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Expert tips for prospective buyers looking to purchase a home in 2024.

By Josh Bozin
Fri, Apr 12, 2024 3 min

For aspiring homeowners, be it a first-time buyer, downsizer, or investor, picturing your idea of homeownership bliss is the easy part. But before deliberating on furniture choices or scouting for that perfect neighbourhood coffee, understanding your purchasing power stands out as the most important step in ensuring your success in homeownership.

And with the Australian property market gaining momentum in 2024, there’s never been a better time to come to grips with your financial options.

In 2023, amid the changing financial landscape that saw rising interest rates and the cost of living skyrocket, among other factors, the total amount borrowed for property purchases across Australia was estimated at $300.9 billion, a 12.7 percent decrease from the previous year, according to PEXA’s latest Mortgage Insights Report.

Each mainland state also experienced a decline in new lending, according to the report, with Victoria and New South Wales seeing the biggest drops to $84.1 billion and $109.5 billion, respectively.

While this trend reflects the repercussions of such financial hardships on the everyday Australian, John Morello, director and auctioneer at Jellis Craig, said we’re seeing renewed confidence in the property market during the first quarter of 2024, particularly in Melbourne.

“Auction clearance rates have started the year strongly and consumer sentiment is rising. This lift is driven by cooling inflation and an improved outlook on interest rates. At Jellis Craig, as with the rest of the market, we are experiencing an increase in volume of property compared to the same period in March last year (up 28% in 2024),” Mr Morello said.

“Melbourne’s property market, in particular, is showing its ongoing evolution and resilience.”

PEXA’s report revealed that, while borrowing saw a decrease in 2023 in Australia, Australians still invested $613.0 billion in property purchases in 2023. In 2024, purchasing confidence is only going up, as prospective first home buyers, seasoned downsizers, and savvy investors look to capitalise on a flood of new property hitting the market, coupled with the lowering of interest rates across the board.

“With more certainty in the economic outlook, along with an increase in volume of property available, we are seeing these factors translate to early signs of a boost in confidence in both buyers and sellers,” said Mr Morello.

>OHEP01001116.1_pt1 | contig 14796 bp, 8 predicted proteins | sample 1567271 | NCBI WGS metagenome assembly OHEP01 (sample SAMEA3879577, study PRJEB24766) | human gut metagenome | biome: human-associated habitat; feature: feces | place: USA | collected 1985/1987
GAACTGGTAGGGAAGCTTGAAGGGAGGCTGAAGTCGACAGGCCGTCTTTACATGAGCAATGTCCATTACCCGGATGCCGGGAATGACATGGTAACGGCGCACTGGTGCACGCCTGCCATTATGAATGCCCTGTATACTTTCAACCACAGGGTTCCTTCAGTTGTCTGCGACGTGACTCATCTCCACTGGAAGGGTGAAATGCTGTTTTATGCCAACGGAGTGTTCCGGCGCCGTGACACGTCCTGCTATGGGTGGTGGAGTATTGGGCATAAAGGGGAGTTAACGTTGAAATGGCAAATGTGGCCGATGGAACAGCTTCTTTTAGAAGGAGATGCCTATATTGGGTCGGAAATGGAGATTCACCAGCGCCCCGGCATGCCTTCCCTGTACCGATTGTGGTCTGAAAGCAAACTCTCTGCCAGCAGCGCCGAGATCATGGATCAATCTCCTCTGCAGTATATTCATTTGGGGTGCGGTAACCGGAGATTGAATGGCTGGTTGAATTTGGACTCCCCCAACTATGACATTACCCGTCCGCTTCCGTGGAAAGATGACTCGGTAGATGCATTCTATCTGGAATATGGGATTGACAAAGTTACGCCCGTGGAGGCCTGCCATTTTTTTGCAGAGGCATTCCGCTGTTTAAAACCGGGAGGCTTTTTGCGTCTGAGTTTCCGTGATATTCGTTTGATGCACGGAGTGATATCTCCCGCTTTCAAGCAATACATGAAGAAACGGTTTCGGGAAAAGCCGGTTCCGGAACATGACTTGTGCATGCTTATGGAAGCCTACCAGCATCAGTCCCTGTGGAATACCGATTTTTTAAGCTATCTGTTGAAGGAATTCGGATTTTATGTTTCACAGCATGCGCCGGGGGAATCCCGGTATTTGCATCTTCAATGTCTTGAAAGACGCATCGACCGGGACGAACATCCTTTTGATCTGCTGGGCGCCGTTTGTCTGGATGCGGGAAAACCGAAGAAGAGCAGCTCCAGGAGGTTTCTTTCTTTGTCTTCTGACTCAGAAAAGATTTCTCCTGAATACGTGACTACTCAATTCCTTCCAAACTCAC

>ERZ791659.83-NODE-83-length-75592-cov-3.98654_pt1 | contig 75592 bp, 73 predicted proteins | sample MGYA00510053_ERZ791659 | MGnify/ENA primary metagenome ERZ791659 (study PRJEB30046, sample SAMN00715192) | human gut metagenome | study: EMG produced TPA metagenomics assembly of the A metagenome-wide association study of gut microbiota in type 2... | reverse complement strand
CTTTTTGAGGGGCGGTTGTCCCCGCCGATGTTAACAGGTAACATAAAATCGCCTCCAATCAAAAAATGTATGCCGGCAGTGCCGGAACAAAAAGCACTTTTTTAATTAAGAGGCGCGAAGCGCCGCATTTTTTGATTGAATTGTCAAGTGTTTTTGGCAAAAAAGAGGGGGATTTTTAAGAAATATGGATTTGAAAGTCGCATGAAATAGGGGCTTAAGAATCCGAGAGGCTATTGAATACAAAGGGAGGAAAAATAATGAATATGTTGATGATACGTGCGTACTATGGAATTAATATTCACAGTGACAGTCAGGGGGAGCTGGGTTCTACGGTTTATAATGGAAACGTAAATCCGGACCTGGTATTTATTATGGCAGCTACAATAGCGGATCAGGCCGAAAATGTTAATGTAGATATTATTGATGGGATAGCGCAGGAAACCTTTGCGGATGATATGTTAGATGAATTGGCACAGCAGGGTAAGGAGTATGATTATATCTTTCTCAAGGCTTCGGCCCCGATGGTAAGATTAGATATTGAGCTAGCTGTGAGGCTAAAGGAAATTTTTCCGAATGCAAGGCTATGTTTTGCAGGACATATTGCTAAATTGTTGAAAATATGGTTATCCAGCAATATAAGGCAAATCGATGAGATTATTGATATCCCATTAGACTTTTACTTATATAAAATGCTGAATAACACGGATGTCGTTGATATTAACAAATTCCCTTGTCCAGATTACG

“Further encouraging data shows that whilst there is more property available to purchase, more people are inspecting property, again indicating that demand has increased broadly across our marketplace.”

If you’re in the market for a new property, the biggest question you must ask yourself is how much house can I afford?

A great starting place is to speak with your mortgage broker or financial professional, who can guide you on your lending options. This is critical, as you need to know what your future repayment options might look like, and ultimately, what you will typically be able to afford.

A useful tool for judging whether you can afford a specific property is to factor in the 28/36 rule — a rough guide that suggests you should not spend more than 28 percent of your gross monthly income on housing, and no more than 36 percent on all debts. Another useful tool is the idea of a debt-to-income ratio (DTI); a formula whereby an individual can divide all of their monthly debt payments by gross monthly income to arrive at a number that one can measure as a way of managing monthly mortgage payments.

Mr Morello emphasised the need to understand affordability and what’s feasible for each individual when looking to make a purchase, no matter the budget, on a property in 2024.

“It’s pivotal to work out what you can afford. Get your finances in order. Consider all associated costs with buying, and research what concessions and grants are available,” said Mr Morello.

“It’s easy for individuals to begin the process today. Start actively searching potential properties on a weekly basis, and research areas you are interested in. Check weekly sales results, attend inspections and auctions, to get a feel for the process. Just remember, it’s important to be really comfortable in understanding your living expenses, and what the ongoing expenses will be once you have bought a property.

“For example, mortgage repayments, council rates, water, power, owners corp fees, insurances, maintenance costs; if you are buying as an investment, the Land Tax payable on that property which is an ongoing tax. There’s many factors to consider.”

To see what’s possible for your specific circumstances, visit our Finance Portal for specific tools, guides and tips—as well as our own mortgage calculator—to assist you on your property journey.


35 North Street Windsor

Just 55 minutes from Sydney, make this your creative getaway located in the majestic Hawkesbury region.


This stylish family home combines a classic palette and finishes with a flexible floorplan